There are two other additions to this control. One is simply a property that exposes SelectedValue as type T rather that just plain object. This mostly just helps when coding against the control.

    Public ReadOnly Property EnumValue As T
        Get
            Return SelectedValue
        End Get
    End Property

The other addtion is just a hack to work around some problems with the forms designer. Basically what happens is the designer tries to serialize properties from the controls when you place them on a form/control. Well, if you try to serialize our datasource property, it will fail since it can’t serialize an anonymous type. That error will prevent you from adding your control to a form/control.

    <System.ComponentModel.DesignerSerializationVisibility(System.ComponentModel.DesignerSerializationVisibility.Hidden)>
    Shadows Property DataSource
        Get
            Return MyBase.DataSource
        End Get
        Set(ByVal value)
            MyBase.DataSource = value
        End Set
    End Property

That leaves us with the complete control code, shown here.

Public Class EnumComboBox(Of T)
    Inherits ComboBox

    Public Sub New()
        MyBase.New()
        'Drop down list style, no text entry
        Me.DropDownStyle = ComboBoxStyle.DropDownList
        'Get type variable
        Dim EnumType As Type = GetType(T)
        'Check if it really is a enum
        If Not EnumType.IsEnum Then
            Throw New Exception(String.Format("Type {0} is not an enumeration.", EnumType.Name))
        End If
        'Get enum values
        Dim Values() As T = [Enum].GetValues(EnumType)
        'Setup datasource
        'Use linq query 
        Dim NewItems = From x In Values Select Key = [Enum].GetName(EnumType, x), Value = x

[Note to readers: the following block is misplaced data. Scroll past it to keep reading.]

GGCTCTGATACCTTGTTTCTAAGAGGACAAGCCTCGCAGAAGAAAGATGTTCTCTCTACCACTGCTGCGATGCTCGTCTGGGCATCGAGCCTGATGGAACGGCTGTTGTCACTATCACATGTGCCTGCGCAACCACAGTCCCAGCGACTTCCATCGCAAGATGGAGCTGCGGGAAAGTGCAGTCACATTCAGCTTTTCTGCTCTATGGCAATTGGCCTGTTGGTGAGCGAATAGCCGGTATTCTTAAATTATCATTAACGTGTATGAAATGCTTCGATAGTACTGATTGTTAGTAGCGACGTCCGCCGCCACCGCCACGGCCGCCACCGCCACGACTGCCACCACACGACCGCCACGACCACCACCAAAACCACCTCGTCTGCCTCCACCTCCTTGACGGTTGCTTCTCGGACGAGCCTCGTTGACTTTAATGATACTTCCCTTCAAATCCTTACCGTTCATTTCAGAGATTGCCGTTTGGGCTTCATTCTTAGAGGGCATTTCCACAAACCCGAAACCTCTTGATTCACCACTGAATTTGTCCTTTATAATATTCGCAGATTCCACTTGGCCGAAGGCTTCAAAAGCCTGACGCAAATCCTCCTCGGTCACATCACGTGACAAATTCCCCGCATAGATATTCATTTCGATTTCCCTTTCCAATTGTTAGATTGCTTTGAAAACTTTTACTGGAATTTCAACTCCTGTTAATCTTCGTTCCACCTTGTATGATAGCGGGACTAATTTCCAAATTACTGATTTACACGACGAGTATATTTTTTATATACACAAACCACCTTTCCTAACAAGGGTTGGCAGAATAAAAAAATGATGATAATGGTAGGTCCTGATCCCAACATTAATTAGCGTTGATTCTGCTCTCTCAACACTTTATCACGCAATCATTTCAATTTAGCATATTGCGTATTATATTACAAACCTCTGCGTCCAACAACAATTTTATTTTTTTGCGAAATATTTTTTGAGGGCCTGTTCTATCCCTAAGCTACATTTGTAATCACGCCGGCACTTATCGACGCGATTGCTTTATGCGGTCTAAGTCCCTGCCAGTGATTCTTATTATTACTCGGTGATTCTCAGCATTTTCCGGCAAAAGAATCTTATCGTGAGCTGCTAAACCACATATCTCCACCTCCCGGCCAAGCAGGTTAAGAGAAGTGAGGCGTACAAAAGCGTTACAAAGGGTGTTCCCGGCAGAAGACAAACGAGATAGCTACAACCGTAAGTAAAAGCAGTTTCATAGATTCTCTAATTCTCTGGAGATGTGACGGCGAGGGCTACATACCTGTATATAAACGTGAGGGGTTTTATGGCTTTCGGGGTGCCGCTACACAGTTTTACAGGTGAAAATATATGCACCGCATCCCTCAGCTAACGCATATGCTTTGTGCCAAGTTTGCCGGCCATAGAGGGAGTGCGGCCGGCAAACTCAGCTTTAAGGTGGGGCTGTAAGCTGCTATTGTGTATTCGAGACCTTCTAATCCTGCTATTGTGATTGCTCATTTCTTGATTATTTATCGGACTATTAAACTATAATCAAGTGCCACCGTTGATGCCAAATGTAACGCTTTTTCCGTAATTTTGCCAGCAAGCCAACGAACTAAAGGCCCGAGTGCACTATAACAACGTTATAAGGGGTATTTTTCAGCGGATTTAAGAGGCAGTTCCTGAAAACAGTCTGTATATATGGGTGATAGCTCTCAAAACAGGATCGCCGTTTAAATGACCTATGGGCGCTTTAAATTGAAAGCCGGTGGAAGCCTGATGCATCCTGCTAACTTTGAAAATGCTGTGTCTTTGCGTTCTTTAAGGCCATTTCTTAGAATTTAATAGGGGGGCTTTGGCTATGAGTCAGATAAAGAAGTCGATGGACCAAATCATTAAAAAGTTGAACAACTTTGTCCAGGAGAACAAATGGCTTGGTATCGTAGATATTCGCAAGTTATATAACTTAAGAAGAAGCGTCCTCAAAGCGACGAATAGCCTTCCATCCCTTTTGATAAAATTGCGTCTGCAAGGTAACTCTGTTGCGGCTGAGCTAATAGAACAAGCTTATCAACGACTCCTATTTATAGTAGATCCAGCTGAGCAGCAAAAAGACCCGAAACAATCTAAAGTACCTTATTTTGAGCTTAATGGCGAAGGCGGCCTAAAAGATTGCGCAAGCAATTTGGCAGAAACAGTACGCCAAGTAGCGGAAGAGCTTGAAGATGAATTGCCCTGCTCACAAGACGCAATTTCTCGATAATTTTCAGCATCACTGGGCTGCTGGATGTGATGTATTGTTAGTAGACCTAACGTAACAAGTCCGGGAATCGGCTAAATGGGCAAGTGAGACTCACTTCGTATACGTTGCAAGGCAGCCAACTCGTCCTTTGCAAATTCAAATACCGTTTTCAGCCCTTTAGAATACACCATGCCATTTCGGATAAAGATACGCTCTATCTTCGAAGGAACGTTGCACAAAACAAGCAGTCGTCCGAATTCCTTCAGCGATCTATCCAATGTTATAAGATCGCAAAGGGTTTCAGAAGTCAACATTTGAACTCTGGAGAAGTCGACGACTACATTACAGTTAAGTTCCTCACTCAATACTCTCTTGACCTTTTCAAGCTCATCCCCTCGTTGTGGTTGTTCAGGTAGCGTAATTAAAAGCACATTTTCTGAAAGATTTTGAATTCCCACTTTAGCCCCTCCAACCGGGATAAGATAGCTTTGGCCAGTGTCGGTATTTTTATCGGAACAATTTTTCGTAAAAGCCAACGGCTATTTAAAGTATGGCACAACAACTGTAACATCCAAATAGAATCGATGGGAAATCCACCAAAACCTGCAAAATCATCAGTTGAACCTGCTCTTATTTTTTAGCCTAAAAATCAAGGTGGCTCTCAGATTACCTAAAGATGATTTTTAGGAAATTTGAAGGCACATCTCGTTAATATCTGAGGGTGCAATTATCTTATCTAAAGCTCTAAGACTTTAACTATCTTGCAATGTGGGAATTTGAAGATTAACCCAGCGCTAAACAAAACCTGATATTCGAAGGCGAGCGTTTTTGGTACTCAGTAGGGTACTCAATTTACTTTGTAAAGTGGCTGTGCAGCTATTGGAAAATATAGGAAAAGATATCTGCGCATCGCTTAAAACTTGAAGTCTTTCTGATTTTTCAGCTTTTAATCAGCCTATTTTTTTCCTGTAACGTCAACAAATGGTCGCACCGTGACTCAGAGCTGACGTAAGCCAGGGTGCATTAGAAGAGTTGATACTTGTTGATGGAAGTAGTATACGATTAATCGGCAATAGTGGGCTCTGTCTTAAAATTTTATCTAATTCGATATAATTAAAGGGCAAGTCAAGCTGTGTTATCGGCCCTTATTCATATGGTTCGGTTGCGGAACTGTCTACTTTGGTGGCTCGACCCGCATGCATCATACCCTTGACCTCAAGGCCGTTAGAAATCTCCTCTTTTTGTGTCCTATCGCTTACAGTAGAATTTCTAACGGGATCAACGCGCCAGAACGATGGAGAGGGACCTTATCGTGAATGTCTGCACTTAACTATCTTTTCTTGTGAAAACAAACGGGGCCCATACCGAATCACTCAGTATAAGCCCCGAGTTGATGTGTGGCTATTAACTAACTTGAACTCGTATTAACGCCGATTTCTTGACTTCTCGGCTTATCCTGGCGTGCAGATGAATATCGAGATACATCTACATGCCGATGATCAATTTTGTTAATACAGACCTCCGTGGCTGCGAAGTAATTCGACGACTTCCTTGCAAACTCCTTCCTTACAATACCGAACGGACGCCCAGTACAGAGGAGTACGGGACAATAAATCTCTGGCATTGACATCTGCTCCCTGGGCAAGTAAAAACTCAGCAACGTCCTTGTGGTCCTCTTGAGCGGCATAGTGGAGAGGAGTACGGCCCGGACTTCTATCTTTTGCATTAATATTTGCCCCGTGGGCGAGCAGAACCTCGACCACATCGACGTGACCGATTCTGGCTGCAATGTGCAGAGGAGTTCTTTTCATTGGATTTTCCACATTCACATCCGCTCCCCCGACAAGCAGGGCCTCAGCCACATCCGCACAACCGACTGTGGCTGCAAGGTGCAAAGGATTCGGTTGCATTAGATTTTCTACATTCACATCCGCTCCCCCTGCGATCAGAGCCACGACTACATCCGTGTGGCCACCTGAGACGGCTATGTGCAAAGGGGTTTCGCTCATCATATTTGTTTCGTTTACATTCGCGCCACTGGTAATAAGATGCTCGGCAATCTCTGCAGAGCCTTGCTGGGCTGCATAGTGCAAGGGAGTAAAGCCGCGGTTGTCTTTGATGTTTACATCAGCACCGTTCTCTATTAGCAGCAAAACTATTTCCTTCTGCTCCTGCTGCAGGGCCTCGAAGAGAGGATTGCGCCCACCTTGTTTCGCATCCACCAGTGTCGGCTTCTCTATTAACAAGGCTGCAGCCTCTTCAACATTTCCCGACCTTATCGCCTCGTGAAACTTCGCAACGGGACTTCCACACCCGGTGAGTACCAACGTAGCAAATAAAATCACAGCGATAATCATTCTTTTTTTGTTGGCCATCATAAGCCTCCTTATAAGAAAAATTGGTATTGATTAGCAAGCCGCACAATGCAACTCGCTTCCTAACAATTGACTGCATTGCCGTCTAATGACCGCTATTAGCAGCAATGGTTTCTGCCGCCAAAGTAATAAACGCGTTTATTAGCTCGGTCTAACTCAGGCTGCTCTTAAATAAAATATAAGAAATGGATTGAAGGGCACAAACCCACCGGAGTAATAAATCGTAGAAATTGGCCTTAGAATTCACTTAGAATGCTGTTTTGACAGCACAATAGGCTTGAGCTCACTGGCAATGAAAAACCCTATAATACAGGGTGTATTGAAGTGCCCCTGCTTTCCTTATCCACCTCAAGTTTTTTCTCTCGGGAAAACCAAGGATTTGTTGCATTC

'Set datasource to NewItems
        DataSource = NewItems.ToList
        'set display and value members
        DisplayMember = "Key"
        ValueMember = "Value"
    End Sub

    <System.ComponentModel.DesignerSerializationVisibility(System.ComponentModel.DesignerSerializationVisibility.Hidden)>
    Shadows Property DataSource
        Get
            Return MyBase.DataSource
        End Get
        Set(ByVal value)
            MyBase.DataSource = value
        End Set
    End Property

    Public ReadOnly Property EnumValue As T
        Get
            Return SelectedValue
        End Get
    End Property
End Class

Now, another issue with the Visual Studio form designer, is that you cannot add a generically defined control through the control toolbox. To get it to work in the designer you just have to create a non-generic class, like this.

Public Class ComboBoxExample
    Inherits EnumComboBox(Of ExampleEnum)

End Class

At this point, if you build your project, ComboBoxExample should appear in your toolbox to be dropped onto your control.

That’s it. You now have a reusable drop down list, based on an enumeration that, no matter where it’s used will always reflect the correct values.